New Google Dashboard a Boon for Sloppy Drunks

Google rolls out privacy dashboard, commercial search, but a Google Music promotional appearance goes awry

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    NEWSLETTERS

    Getty Images for Burda Media
    After a sexist moment at the hands of talk radio neanderthals, don't be surprised if Googler Marissa Mayer returns to the Googleplex vowing to crush radio. Crush it!

    Google has certainly hired plenty of whiz kids good at solving brain teasers, but a couple of recent examples shows how socially distant those whiz kids may be.

    The new Google Dashboard feature, for instance, shows you every single bit of activity logged during use of Google products associated with your login.

    That's right: Every email, chat, YouTube video, blog post, Web search -- everything. And it's all being used to target advertising and content to you.

    Somehow, according to Google's logic, this is supposed to make you less worried about the privacy implications of such a powerful company.

    It is, at least, a boon to drunks prone to blacking out while continuing to browse online -- if you wake up with a foggy memory and deep sense of regret as to what you may or may not have posted to YouTube, it will be right there, permanently archived in Google's data centers.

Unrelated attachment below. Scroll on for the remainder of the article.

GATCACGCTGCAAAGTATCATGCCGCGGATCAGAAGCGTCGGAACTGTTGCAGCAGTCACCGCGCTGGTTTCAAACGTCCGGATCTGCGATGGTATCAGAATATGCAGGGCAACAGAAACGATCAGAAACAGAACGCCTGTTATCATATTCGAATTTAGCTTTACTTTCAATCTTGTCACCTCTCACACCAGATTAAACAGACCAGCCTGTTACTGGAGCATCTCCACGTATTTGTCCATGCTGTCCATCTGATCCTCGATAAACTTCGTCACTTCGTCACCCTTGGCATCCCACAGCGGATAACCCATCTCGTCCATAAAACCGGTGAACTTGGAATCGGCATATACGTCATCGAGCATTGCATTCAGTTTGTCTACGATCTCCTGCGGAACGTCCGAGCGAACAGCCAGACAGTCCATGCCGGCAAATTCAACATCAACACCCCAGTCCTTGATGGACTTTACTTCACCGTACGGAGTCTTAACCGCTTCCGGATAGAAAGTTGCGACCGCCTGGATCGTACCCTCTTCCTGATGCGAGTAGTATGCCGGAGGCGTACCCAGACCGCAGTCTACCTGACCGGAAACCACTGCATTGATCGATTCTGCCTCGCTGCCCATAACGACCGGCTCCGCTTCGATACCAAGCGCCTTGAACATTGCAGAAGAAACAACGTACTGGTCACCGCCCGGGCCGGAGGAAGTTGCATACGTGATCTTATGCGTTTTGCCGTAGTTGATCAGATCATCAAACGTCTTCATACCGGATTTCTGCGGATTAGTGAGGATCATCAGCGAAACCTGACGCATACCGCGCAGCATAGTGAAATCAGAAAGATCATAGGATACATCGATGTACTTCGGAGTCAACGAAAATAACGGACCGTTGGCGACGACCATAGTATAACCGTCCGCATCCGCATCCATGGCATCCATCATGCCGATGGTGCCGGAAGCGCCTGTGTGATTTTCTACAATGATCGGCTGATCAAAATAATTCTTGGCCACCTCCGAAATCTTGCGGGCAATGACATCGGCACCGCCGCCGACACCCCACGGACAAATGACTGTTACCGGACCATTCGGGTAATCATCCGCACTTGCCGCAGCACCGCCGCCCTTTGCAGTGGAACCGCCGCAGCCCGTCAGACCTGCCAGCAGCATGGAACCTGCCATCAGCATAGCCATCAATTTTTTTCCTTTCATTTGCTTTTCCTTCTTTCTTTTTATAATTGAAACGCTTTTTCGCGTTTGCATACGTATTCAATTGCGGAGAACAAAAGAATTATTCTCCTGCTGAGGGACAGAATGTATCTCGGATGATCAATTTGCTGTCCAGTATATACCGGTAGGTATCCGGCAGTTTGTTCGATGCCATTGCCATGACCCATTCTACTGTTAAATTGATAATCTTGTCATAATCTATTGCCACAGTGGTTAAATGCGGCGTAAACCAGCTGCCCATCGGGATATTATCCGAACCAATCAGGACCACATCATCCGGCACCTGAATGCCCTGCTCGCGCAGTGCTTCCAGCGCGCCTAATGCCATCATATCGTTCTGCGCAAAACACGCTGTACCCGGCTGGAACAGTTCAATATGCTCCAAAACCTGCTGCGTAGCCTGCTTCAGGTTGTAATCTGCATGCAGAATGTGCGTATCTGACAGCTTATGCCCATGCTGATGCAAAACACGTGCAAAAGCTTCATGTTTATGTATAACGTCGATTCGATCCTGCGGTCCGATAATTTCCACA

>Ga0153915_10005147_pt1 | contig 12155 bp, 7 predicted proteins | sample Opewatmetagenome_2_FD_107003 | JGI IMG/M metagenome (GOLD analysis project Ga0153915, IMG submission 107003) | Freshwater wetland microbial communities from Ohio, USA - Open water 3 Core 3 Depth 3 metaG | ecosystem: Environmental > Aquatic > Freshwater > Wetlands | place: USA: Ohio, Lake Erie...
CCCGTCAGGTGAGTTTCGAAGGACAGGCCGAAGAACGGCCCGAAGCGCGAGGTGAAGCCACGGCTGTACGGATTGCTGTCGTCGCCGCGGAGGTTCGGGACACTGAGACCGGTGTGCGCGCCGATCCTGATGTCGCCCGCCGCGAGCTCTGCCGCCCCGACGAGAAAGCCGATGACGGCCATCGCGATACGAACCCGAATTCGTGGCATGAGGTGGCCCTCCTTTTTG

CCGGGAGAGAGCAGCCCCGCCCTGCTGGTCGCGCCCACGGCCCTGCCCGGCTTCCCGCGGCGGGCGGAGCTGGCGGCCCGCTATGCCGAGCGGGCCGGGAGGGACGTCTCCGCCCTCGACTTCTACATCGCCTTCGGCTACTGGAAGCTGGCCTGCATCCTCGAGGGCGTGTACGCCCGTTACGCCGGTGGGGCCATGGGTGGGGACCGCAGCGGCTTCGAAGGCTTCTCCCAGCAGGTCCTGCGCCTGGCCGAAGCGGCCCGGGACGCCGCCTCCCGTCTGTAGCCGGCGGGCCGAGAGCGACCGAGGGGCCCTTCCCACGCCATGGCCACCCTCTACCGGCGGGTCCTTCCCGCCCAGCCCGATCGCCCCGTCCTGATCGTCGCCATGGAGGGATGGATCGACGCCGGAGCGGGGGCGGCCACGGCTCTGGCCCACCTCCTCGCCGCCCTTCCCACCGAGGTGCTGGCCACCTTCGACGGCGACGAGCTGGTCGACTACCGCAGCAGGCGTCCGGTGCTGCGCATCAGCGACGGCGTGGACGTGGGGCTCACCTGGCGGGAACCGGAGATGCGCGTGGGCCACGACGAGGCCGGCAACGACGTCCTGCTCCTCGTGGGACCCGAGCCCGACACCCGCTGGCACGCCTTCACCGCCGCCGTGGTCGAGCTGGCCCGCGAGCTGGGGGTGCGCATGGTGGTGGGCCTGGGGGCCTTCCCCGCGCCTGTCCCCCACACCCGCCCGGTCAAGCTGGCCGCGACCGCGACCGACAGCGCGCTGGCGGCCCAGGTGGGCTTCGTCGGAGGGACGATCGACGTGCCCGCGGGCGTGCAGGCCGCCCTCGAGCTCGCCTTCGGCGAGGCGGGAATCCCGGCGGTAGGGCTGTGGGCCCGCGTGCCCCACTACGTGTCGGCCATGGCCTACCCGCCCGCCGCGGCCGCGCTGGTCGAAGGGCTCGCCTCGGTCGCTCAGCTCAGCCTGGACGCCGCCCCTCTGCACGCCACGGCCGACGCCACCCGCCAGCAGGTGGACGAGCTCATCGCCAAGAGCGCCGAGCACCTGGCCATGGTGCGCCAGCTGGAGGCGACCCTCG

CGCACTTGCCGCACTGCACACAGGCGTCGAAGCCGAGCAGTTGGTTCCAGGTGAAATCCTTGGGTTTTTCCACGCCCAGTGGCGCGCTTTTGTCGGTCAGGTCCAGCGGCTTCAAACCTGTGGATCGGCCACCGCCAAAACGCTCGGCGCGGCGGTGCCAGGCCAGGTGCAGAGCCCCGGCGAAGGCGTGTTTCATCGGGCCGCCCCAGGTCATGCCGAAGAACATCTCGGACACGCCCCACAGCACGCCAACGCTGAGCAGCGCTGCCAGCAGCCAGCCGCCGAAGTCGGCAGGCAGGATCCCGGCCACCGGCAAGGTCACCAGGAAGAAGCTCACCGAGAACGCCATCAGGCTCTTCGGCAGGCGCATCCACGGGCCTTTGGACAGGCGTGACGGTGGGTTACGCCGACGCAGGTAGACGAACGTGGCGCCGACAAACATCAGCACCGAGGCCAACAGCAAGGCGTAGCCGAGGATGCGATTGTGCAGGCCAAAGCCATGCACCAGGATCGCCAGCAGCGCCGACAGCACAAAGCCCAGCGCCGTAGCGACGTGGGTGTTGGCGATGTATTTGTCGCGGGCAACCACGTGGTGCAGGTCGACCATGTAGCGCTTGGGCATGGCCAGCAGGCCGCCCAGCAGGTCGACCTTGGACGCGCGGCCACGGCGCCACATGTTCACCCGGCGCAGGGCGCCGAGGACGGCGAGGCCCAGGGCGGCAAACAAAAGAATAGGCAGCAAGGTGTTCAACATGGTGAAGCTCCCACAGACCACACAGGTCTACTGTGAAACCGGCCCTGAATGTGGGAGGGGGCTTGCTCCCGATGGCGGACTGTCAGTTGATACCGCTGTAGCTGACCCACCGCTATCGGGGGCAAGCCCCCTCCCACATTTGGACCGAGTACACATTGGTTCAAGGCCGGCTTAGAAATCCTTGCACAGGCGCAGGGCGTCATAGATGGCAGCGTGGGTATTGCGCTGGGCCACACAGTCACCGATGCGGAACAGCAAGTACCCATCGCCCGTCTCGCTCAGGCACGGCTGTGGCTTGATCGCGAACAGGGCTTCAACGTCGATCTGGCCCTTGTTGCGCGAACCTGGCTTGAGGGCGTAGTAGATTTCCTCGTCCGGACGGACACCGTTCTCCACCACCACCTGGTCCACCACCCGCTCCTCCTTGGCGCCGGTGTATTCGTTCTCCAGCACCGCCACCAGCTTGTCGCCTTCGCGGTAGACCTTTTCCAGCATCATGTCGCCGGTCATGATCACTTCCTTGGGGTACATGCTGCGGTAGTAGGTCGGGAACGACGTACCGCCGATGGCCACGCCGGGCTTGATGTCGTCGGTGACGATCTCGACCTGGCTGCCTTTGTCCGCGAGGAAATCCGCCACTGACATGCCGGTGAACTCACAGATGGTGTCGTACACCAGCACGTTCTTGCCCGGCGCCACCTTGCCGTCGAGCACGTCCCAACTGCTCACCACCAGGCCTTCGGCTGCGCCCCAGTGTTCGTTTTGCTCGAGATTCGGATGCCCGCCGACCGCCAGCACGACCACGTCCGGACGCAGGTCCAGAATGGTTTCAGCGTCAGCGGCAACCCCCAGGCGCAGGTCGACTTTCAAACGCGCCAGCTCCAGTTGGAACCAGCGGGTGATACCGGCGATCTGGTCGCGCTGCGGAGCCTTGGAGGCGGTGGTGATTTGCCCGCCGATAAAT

In another telling incident, it seems Google Vice President of Search Products Marissa Mayer may not have understood what she was getting into while making a radio appearance to promote the new Google Music song lyric and sample search service.

    After making her pitch, Mayer was subject to radio station 910 KNEW morning team Armstrong and Getty wondering aloud how Google might help them find naked pictures of her. Classy! But wholly within the expectations of anyone who actually listens to morning drivetime drivel.

    (On a side note, you can find plenty of pictures of Mayer in couture of varying degrees of fabulousness quite easily.)

    Where should Google's socially-awkward-engineer culture actually pay off? Google Commerce, the new search product offering retailers Google-powered technology to improve product searches for shoppers -- and, presumably, advertisers, since those searches will end up -- where else? -- on a customer's Google Dashboard logs.

    Jackson West bows before our new God, and asks only that Google be a merciful deity and not of the vengeful variety.